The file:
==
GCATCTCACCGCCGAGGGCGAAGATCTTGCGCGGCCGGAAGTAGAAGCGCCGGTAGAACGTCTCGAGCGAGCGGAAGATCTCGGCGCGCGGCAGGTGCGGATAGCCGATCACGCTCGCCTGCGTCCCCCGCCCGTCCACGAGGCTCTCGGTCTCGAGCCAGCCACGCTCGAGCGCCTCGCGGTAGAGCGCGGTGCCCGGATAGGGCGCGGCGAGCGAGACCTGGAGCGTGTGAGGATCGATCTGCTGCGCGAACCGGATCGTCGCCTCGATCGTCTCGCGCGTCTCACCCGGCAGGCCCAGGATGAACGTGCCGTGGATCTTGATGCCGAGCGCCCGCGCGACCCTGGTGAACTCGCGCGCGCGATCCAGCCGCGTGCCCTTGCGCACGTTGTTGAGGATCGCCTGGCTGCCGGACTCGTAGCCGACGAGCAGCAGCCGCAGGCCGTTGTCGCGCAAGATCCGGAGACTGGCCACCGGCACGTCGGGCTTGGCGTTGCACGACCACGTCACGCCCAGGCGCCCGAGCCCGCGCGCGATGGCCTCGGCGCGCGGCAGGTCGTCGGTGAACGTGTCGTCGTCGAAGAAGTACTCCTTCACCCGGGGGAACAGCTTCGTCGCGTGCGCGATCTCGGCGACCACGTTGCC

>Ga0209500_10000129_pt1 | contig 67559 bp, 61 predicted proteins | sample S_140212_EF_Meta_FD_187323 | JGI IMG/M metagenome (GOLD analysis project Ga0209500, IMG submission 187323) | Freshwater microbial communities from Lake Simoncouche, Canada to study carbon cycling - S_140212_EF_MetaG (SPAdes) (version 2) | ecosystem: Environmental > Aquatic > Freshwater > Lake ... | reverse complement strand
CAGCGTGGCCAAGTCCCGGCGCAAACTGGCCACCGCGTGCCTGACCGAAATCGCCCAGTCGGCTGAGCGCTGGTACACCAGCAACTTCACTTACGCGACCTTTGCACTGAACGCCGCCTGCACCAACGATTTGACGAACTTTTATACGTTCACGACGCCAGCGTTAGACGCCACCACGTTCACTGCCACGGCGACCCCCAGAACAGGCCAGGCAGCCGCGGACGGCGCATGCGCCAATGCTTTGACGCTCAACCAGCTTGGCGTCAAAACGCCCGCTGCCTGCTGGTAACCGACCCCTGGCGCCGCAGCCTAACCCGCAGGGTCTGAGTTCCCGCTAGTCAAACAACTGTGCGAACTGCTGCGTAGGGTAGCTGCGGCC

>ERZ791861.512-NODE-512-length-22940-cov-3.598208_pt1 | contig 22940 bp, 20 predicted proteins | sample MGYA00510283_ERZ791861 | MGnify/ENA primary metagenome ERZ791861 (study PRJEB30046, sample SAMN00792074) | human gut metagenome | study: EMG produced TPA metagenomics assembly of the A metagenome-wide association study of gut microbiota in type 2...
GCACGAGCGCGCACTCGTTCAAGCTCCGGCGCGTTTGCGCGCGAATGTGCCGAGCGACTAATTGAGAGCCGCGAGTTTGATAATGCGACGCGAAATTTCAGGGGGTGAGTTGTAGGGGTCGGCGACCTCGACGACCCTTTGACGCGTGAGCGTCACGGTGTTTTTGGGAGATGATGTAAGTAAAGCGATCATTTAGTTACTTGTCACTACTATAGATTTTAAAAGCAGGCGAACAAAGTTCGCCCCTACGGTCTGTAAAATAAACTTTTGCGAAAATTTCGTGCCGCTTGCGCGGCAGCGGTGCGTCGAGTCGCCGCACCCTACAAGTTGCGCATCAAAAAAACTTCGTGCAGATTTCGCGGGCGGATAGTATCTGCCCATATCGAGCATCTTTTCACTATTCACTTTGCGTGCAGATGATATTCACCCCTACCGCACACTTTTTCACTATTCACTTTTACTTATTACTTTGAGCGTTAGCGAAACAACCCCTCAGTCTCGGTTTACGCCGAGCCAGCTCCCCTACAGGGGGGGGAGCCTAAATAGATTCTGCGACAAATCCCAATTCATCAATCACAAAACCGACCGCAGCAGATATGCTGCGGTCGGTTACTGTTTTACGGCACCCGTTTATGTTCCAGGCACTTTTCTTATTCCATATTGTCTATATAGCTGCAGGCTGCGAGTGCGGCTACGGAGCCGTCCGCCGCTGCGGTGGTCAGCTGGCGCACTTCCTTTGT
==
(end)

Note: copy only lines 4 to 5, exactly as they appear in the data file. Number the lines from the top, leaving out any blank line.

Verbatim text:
>ERZ791861.512-NODE-512-length-22940-cov-3.598208_pt1 | contig 22940 bp, 20 predicted proteins | sample MGYA00510283_ERZ791861 | MGnify/ENA primary metagenome ERZ791861 (study PRJEB30046, sample SAMN00792074) | human gut metagenome | study: EMG produced TPA metagenomics assembly of the A metagenome-wide association study of gut microbiota in type 2...
GCACGAGCGCGCACTCGTTCAAGCTCCGGCGCGTTTGCGCGCGAATGTGCCGAGCGACTAATTGAGAGCCGCGAGTTTGATAATGCGACGCGAAATTTCAGGGGGTGAGTTGTAGGGGTCGGCGACCTCGACGACCCTTTGACGCGTGAGCGTCACGGTGTTTTTGGGAGATGATGTAAGTAAAGCGATCATTTAGTTACTTGTCACTACTATAGATTTTAAAAGCAGGCGAACAAAGTTCGCCCCTACGGTCTGTAAAATAAACTTTTGCGAAAATTTCGTGCCGCTTGCGCGGCAGCGGTGCGTCGAGTCGCCGCACCCTACAAGTTGCGCATCAAAAAAACTTCGTGCAGATTTCGCGGGCGGATAGTATCTGCCCATATCGAGCATCTTTTCACTATTCACTTTGCGTGCAGATGATATTCACCCCTACCGCACACTTTTTCACTATTCACTTTTACTTATTACTTTGAGCGTTAGCGAAACAACCCCTCAGTCTCGGTTTACGCCGAGCCAGCTCCCCTACAGGGGGGGGAGCCTAAATAGATTCTGCGACAAATCCCAATTCATCAATCACAAAACCGACCGCAGCAGATATGCTGCGGTCGGTTACTGTTTTACGGCACCCGTTTATGTTCCAGGCACTTTTCTTATTCCATATTGTCTATATAGCTGCAGGCTGCGAGTGCGGCTACGGAGCCGTCCGCCGCTGCGGTGGTCAGCTGGCGCACTTCCTTTGT